In thinking about the role of EMRs in coordinating care, I am reminded of the old story about Apple’s and Microsoft’s original mission statements. According to lore, Apple’s first mission statement was “a computer in every home,” while Microsoft’s was “a computer in every office.”
As it’s played out in the decades since, one company came to dominate the education field, disrupted the music industry, developed a multi-function phone and eventually tablets, smart watches and personal health devices. The other built scalable operating systems, spreadsheet and word-processing functions, presentation capabilities and calendar applications. To me, the different evolutionary paths exemplify how fundamentally different products and innovations can grow from different intentions and visions. The name of their main application suites – Office for Microsoft, and iLife for Apple – more or less says it all.
The histories of Microsoft and Apple also demonstrate how market shifts affect companies. IT pros used to openly question if Apple was even a technology company or merely a maker of consumer goods and personal entertainment devices. Today, Apple’s products are now widely used in large corporate enterprises (often in BYOD programs) for the simple reason that users prefer them. On the other hand, Microsoft is scrambling to develop consumer-friendly devices that will capture people’s hearts and imaginations.
With many in healthcare asking if EMRs are able to handle care coordination (the increasingly important task of navigating and supporting patients as they move through complex treatment plans involving multiple specialists and functions), it’s worth asking about the original mission or purpose of EMRs. These large systems were designed to be an MD-centric technology that served as a single point of information for clinical activities and decision support within acute care facilities. The current interfaces, functions and workflows in EMR systems still represent that intention, with underlying technology that was first developed in the 1980s. So, for organizations that treat all of their patients in a single, centralized facility and are exclusively focused on clinical work, EMRs may be the only technology they need.
With healthcare now typically involving more complex treatment journeys for patients, involving multiple specialists and facilities, conformance with the clinical decisions made with EMRs is decreasing. Care coordination fills the gap by handling non-clinical tasks (like patient communications and sharing information across multiple facilities) so patients can follow the recommendations their doctors make. In this world, the centralized nature of EMRs no longer suits how care is actually delivered. Simply put: not everyone treating the same patient has access to the same EMR, meaning the system can no longer serve as the single source for all relevant patient information and decision support at every point on the patient journey.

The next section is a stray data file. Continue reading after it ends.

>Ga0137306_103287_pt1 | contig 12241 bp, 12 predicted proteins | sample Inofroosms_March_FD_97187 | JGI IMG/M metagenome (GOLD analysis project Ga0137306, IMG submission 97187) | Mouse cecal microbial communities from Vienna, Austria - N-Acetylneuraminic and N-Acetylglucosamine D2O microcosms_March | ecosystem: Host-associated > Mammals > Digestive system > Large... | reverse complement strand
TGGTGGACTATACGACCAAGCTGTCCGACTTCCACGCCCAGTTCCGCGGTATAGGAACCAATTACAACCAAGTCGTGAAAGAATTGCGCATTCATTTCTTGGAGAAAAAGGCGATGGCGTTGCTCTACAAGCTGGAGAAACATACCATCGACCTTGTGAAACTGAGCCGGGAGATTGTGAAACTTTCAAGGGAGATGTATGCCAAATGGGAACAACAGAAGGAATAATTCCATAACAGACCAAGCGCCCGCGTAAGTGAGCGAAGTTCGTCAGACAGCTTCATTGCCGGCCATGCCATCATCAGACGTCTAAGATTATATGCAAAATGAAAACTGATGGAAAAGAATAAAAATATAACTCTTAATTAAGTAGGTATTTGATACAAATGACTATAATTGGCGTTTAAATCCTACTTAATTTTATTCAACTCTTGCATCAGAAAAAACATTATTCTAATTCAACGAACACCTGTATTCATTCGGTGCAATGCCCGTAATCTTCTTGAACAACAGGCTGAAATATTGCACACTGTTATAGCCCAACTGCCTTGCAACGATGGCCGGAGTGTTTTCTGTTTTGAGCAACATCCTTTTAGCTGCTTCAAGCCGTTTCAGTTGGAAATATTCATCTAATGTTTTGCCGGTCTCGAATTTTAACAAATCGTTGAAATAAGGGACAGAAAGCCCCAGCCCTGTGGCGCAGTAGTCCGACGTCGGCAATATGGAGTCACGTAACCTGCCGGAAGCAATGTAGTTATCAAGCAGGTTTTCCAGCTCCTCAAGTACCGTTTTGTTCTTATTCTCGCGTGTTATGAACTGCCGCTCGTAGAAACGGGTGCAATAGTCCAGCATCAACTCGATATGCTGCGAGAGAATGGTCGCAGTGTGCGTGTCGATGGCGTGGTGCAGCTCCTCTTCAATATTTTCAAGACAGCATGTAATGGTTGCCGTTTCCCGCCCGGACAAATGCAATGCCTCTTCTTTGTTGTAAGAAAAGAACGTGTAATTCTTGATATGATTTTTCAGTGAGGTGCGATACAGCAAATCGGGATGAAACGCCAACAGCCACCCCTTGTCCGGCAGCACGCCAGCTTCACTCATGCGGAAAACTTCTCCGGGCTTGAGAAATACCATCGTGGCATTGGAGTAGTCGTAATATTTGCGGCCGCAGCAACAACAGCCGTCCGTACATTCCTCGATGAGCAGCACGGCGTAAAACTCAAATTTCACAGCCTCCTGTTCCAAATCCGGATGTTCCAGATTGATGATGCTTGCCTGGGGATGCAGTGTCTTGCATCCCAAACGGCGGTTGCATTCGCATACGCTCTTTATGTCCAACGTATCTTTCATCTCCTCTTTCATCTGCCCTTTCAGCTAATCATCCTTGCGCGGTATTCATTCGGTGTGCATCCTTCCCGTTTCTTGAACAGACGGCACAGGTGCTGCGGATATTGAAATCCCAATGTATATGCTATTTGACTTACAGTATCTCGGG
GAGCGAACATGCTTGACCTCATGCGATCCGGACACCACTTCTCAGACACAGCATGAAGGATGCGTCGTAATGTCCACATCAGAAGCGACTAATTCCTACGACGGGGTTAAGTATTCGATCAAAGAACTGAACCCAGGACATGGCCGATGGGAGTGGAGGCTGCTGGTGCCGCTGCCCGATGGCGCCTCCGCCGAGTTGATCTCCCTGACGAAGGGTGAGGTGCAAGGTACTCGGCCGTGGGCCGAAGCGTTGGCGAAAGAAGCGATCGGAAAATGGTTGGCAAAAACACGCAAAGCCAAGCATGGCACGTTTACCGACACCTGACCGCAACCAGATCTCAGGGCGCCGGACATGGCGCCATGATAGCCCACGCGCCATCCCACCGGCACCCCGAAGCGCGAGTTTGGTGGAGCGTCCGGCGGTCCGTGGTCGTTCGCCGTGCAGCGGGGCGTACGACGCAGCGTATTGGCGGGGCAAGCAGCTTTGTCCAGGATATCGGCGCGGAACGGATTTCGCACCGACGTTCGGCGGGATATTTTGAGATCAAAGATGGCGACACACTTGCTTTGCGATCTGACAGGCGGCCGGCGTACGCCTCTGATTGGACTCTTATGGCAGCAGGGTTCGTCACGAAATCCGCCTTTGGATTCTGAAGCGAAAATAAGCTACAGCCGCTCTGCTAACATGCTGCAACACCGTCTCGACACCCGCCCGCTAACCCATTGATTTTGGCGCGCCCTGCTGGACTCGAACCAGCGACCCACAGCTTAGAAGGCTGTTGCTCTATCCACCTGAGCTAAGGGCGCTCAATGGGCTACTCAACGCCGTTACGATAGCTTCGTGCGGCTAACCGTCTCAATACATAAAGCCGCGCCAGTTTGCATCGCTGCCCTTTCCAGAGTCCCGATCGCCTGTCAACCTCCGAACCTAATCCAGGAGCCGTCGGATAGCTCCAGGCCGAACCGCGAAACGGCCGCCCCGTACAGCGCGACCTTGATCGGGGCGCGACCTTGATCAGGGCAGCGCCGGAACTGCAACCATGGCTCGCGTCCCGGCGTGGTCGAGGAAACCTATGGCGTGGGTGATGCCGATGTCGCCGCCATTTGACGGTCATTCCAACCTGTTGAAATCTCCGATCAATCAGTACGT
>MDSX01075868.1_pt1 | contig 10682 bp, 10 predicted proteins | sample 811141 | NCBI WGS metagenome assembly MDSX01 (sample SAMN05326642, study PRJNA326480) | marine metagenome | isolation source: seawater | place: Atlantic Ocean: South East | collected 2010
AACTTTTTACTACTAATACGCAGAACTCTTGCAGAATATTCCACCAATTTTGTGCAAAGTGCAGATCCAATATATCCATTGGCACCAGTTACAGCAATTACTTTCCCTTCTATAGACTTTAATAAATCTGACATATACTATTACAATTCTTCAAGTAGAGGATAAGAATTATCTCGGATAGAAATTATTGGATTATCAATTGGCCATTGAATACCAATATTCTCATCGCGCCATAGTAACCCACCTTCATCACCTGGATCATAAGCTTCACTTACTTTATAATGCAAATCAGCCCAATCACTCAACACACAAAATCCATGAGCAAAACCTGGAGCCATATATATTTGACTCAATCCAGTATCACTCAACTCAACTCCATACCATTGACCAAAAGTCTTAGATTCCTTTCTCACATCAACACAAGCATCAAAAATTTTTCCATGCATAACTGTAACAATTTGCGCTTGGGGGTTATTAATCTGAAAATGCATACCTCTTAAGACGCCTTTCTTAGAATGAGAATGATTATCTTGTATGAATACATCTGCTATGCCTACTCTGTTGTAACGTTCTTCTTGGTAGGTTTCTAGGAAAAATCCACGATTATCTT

That’s one reason, in some cases, physicians don’t like them, having:
“noted important negative effects of current EHRs on their professional lives and, in some troubling ways, on patient care. They described poor EHR usability that did not match clinical workflows, time-consuming data entry, interference with face-to-face patient care ...”
The “technology has let us down,” according to other observers.
The bottom line is that the size and complexity of EMR platforms make it very difficult to update them to the distributed computing models that are the norm today. It is hard to believe that these platforms and their dated technology structures will suddenly change to support patient journeys across a system of care of which the EMR is only one part.
EMRs are not going away anytime soon – if only because many hospitals have made huge investments in them. That’s why it’s worth asking if and how they can be adjusted and repositioned to reflect the new world of healthcare – with its increasingly empowered patients, fragmented treatment paths and urgent need for data sharing and systems interoperability. What other tools and technology can complement EMRs in coordinating care and navigating patients across these complex care paths? Can EMRs undergo an Apple-like evolution or will they remain like the “PC” character in the famous old TV spots? In short, can EHRs evolve to do care coordination? I’ll explore that critical question in a future post.